Russia’s sprawling Siberia region has become a climate crisis hotspot as mega fires continue to burn through Siberian Taiga forests, covering many major Russian cities in haze. Russian authorities have once again failed to provide adequate resources to fight these fires, putting local communities at risk and contributing to climate change.
According to satellite monitoring data, the total area burnt by wildland fires in Russia since the beginning of 2020 has reached 19 million hectares – an area bigger than Greece. The majority of fires are happening in the remote areas of Far Eastern Russia and Eastern Siberia, but the effects are fast spreading. Last week harmful smoke from wildfires enveloped Siberian cities and several other smaller towns and villages affecting air quality, raising concerns for exacerbated respiratory distress during the COVID-19 pandemic.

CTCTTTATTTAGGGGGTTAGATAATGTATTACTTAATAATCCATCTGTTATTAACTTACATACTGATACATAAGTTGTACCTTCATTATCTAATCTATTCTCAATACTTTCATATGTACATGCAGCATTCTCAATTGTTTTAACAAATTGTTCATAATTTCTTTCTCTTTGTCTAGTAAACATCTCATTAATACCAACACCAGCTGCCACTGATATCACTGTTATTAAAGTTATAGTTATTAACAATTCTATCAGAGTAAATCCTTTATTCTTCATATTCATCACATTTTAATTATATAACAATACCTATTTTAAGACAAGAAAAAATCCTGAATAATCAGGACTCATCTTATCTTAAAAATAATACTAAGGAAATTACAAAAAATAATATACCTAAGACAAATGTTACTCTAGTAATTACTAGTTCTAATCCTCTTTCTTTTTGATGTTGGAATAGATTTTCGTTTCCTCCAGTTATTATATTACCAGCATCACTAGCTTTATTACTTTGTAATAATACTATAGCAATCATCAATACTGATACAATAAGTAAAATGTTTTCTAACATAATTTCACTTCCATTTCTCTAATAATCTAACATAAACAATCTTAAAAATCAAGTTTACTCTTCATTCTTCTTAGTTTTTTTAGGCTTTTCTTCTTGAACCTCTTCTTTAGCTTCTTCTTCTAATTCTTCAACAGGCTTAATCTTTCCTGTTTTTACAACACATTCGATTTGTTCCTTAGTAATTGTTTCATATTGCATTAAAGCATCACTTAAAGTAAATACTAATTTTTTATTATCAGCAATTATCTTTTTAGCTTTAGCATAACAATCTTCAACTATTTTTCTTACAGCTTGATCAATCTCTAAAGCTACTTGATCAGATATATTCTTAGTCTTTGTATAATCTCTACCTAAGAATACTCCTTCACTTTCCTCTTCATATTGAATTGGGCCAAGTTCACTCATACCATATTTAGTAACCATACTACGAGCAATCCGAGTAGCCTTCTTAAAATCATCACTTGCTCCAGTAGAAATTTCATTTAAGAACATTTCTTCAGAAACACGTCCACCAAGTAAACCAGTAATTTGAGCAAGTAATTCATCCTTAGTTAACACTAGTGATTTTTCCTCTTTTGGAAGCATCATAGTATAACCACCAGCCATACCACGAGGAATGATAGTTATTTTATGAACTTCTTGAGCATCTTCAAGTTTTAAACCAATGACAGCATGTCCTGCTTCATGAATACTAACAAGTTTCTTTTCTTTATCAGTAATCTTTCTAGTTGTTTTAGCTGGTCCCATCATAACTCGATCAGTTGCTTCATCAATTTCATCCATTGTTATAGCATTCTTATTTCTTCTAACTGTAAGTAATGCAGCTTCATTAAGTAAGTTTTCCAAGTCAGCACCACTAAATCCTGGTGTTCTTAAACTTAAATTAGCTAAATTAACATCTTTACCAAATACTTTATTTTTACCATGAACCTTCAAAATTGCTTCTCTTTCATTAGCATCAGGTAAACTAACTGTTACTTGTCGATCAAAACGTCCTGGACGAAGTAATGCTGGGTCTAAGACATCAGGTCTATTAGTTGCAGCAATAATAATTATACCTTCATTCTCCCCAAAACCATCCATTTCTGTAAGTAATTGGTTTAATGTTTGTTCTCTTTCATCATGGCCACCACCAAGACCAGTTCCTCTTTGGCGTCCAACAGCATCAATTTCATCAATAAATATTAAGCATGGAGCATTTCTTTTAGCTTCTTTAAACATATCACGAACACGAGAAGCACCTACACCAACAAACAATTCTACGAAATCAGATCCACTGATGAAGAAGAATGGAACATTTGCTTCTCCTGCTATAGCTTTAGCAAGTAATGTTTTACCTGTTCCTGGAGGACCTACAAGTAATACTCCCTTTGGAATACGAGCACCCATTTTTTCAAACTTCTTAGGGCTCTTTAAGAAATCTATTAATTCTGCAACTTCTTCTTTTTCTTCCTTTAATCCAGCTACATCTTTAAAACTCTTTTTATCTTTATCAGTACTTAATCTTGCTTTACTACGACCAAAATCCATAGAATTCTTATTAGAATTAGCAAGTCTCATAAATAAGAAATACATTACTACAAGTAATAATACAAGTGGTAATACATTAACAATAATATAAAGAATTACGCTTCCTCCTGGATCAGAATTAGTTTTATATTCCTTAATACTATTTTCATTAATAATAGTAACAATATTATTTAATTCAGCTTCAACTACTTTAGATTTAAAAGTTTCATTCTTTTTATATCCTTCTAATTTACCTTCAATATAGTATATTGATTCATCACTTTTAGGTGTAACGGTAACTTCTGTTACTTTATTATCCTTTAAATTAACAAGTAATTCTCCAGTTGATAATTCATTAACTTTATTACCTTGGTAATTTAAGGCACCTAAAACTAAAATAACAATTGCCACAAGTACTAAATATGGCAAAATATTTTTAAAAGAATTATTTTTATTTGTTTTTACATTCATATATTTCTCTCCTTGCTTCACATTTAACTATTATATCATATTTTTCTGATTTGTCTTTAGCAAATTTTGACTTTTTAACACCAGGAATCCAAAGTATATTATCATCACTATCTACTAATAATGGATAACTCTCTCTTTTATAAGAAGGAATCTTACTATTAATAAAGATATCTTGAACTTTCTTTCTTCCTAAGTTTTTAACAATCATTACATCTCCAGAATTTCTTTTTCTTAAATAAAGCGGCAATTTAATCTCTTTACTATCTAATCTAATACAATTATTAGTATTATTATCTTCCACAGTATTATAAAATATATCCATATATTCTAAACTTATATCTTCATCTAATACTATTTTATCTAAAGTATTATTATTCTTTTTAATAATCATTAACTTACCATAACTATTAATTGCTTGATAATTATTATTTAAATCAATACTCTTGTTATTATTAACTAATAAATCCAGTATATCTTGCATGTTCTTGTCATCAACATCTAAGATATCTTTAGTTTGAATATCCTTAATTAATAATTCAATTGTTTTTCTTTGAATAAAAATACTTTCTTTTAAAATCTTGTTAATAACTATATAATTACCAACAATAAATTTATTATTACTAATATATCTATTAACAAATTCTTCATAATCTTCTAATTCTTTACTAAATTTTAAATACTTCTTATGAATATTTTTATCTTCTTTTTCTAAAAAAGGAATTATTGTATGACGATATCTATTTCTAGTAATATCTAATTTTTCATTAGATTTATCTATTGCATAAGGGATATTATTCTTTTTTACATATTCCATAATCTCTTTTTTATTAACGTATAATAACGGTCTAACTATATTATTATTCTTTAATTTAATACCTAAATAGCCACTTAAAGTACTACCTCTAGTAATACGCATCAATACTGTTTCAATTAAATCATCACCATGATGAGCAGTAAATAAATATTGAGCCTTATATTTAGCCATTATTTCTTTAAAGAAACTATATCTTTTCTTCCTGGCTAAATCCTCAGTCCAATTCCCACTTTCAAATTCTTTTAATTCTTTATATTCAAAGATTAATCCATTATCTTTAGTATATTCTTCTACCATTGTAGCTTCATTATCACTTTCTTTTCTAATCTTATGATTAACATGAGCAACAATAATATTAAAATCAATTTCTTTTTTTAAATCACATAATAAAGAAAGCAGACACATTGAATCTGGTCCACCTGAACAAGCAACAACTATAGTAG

Greenpeace Russia recently documented the forest fires in the Krasnoyarsk region.
Meanwhile, in the Denezhkin Kamen reserve near the Ural mountains, the Greenpeace Russia volunteer firefighting team is working to fight another set of raging fires. Fires in this area of the Urals are very rare – the last fire there was 10 years ago – but because of an abnormal drought and the recent heatwaves, lightning strikes caused a fire to start there.
This is a climate emergency. To protect the forests and the nearby communities, Russian authorities must stop the cutbacks on forest protection for the health of Russian people and for our planet.